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  6. Day 40: Scott, Latin Teacher in the Middle and Upper School

    [ By on November 09, 2012 ]

    Today I learned, or perhaps I should say I was forcefully reminded, that if I ask students to reflect on their own learning, even with minimal modeling but just with some questions to respond to—this was with high-school students—they can do a remarkable job. Here we are, at the end of the first quarter; I gave each student a sheet with questions (mainly passed to me by a colleague) such as, “What are some things that you think you have done well (skills, assignments, classroom behaviors or work, specific or general) so far this school year? Please consider character and behavior, involvement, contributions, etc., not just your work on assessments.” Also, “What are some things that you think you have ...

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  7. Day 35: Mike, Science Teacher in the Upper School

    [ By on October 26, 2012 ]

    Last night I had to cancel the evening observing I had scheduled for my astronomy class. This is a common occurrence when teaching astronomy during the rainy season. This time it made me think about how hard it is to see the stars, particularly in New York City. I talk about the stars every day and I have been trained as an astronomer, so I think I have a reasonably intimate relationship with the universe, but I find that I miss seeing the stars. I have lived in New Mexico and the mountains of California and became accustomed to being able to walk outside on a clear night and look around our neighborhood of the universe. When I taught in ...

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  8. Day 30: Cat, Mathematics Teacher, Middle and Upper School

    [ By on October 19, 2012 ]

    Today I learned that even though I might be good at something, I can also drop the ball once in a while. I usually bake really good banana bread. Tonight it was undercooked when the timer went off, so I popped it back in the oven and ended up burning the top. Normally, I wouldn’t mind so much but I am not sure that my 10th grade advisees will be so happy when they are hankering for some food during our gathering on Thursday. I shouldn’t worry so much, as I’m sure they will be grateful for my effort. Early on in my teaching career I was so intent on being a “good” teacher that I didn’t spend enough time focusing ...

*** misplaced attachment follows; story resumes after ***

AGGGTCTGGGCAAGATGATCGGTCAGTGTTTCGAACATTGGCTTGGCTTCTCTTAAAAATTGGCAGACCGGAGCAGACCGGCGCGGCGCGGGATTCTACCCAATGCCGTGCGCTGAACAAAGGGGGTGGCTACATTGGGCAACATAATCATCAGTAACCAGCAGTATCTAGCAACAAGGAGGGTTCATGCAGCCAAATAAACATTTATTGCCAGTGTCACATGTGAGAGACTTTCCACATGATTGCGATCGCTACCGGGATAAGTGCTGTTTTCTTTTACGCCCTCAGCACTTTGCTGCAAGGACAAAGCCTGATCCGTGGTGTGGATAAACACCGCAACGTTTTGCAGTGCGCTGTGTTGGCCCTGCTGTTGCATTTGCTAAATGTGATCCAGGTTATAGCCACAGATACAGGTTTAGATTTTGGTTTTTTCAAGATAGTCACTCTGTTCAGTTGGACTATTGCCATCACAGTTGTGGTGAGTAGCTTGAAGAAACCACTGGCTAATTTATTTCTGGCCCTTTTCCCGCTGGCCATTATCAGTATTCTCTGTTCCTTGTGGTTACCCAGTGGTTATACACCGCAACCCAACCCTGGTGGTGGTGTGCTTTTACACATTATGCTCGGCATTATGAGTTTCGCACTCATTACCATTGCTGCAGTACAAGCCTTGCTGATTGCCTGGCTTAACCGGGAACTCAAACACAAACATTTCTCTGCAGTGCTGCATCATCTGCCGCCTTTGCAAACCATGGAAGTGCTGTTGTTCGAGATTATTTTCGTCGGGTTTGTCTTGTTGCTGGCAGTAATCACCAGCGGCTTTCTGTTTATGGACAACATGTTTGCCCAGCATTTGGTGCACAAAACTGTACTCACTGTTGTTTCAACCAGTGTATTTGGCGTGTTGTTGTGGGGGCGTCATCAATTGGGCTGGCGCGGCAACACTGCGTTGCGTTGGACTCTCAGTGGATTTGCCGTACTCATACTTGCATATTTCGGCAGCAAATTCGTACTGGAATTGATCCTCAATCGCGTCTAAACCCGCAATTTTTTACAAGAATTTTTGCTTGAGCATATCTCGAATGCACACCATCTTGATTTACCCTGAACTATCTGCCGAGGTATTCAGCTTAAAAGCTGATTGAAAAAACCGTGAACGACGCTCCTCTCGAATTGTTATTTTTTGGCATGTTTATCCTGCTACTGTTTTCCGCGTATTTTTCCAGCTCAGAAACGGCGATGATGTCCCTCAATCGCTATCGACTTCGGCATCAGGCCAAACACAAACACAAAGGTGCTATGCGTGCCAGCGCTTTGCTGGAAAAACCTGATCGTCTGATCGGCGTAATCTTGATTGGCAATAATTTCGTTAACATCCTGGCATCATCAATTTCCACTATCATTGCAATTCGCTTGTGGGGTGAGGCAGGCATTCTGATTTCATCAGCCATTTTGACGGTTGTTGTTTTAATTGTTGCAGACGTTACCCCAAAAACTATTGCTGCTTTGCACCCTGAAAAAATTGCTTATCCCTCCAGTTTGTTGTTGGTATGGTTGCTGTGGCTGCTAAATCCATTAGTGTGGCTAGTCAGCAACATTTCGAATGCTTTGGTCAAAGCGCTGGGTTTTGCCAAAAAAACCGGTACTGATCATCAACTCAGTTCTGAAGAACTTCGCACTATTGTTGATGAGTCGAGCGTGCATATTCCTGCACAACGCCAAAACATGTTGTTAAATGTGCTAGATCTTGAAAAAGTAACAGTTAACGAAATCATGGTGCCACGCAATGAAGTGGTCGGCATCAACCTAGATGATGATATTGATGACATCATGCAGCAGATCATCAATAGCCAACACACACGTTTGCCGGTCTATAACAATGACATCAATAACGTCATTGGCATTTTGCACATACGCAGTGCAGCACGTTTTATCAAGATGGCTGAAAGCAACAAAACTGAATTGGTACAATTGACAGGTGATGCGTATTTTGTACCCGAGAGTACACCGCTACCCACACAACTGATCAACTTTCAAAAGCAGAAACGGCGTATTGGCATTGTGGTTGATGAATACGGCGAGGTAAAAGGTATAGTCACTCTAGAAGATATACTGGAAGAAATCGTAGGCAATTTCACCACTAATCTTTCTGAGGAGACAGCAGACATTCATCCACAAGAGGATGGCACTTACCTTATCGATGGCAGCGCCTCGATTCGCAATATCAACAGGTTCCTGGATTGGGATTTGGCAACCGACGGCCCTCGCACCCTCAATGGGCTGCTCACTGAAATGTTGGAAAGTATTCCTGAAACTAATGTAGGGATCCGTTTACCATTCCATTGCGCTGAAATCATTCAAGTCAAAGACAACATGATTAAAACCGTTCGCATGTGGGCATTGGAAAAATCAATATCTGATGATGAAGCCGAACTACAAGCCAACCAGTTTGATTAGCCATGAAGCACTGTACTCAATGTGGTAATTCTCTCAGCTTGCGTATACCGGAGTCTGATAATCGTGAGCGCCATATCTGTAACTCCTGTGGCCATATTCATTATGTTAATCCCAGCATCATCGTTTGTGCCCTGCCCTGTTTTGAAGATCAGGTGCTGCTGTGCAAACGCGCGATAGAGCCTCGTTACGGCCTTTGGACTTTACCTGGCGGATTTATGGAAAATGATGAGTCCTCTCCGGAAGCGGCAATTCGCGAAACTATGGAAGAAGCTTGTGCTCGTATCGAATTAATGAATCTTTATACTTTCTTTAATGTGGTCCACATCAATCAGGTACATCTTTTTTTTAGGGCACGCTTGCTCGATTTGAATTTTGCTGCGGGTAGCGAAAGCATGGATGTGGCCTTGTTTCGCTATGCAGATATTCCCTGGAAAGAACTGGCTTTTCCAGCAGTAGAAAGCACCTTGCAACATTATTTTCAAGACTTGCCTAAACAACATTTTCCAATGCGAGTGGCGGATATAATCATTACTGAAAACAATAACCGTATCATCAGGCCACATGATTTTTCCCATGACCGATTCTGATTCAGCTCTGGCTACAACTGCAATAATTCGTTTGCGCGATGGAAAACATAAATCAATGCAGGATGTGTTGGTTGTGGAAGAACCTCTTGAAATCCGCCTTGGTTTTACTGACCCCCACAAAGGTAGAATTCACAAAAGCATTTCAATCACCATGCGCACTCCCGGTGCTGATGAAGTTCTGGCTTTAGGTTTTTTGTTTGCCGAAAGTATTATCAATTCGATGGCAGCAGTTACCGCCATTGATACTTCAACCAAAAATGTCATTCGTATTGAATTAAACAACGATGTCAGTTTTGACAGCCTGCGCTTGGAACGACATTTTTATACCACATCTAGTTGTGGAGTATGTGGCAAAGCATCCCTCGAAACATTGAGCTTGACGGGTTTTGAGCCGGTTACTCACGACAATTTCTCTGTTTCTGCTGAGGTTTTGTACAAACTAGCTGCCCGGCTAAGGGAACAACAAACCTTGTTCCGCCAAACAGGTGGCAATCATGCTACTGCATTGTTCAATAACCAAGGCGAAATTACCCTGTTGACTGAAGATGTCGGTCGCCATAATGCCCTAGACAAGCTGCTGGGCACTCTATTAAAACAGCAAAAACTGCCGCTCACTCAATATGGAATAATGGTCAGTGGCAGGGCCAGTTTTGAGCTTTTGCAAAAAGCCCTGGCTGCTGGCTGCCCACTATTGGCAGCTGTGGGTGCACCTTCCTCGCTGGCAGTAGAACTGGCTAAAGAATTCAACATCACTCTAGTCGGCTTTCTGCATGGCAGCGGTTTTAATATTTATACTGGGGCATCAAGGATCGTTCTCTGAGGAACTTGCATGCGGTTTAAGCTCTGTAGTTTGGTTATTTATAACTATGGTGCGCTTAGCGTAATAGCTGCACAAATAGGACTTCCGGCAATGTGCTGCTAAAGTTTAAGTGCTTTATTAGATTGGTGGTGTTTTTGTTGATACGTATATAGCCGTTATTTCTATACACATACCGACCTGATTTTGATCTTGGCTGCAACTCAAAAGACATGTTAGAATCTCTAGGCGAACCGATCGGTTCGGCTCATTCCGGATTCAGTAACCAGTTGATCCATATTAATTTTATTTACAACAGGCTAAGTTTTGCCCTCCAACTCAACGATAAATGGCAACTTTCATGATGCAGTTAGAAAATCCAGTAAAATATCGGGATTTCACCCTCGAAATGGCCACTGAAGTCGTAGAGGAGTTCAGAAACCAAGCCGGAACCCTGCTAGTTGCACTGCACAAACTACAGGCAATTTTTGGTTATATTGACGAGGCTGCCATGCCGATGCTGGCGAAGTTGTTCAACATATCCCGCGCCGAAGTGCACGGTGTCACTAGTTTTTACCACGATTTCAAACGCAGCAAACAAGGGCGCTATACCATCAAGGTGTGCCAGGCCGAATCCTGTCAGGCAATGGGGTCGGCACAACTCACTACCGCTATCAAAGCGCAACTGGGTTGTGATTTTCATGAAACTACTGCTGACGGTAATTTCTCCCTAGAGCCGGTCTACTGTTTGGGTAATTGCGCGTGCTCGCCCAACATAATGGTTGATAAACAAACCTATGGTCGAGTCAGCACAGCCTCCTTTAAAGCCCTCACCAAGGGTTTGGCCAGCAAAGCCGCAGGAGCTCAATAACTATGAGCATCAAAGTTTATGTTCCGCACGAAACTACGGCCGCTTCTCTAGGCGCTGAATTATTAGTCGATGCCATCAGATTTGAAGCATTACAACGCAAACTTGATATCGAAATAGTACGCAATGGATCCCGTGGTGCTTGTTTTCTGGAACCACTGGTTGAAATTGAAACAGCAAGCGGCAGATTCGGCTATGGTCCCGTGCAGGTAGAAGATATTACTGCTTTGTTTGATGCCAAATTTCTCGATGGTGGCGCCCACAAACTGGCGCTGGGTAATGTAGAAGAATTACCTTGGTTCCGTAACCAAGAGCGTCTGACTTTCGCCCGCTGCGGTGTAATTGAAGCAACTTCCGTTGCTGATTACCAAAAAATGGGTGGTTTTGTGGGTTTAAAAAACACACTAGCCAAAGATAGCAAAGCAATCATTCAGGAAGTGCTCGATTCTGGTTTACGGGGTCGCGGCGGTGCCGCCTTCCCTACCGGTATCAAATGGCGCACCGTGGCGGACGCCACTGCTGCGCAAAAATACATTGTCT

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  9. Day 25: Derek, Education/Technology Coordinator, Upper School

    [ By on October 12, 2012 ]

    It is not just what you learn that’s important it is how you learn it. If you can defend the workings of your mind against any onslaught of ignorance and idiocy then you will have won. Better yet inculcate in some other mind the habits and pleasures of learning. To teach is to learn all over again. Derek is half-way to completing an MFA in Creative Writing at Manhattanville College. Although he loves writing in many different forms, he is most enamored of the poetic arts. As an education/technology coordinator, Derek works with the Student Support & Studies Offices, and provides technology support in the Upper School Library.

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  10. Day 21: Betsy, Middle and Upper School Art Teacher

    [ By on October 05, 2012 ]

     Today, I was struck by the growing cohesiveness in each of my classes. On the first day of school, there were individual students in the art room. A month later, each class has begun to exhibit an energy of its own. Students have met new people, formed new friendships, connected with old friends, and have begun to get to know me, and I them. In particular, one section of my eighth grade studio art class is coming together as a group. Today, during our closure (or critique) of their still life drawings, I noticed a comfort level, or an ease, that has developed. Students were willing to share some of the challenges in their work in a more serious and meaningful ...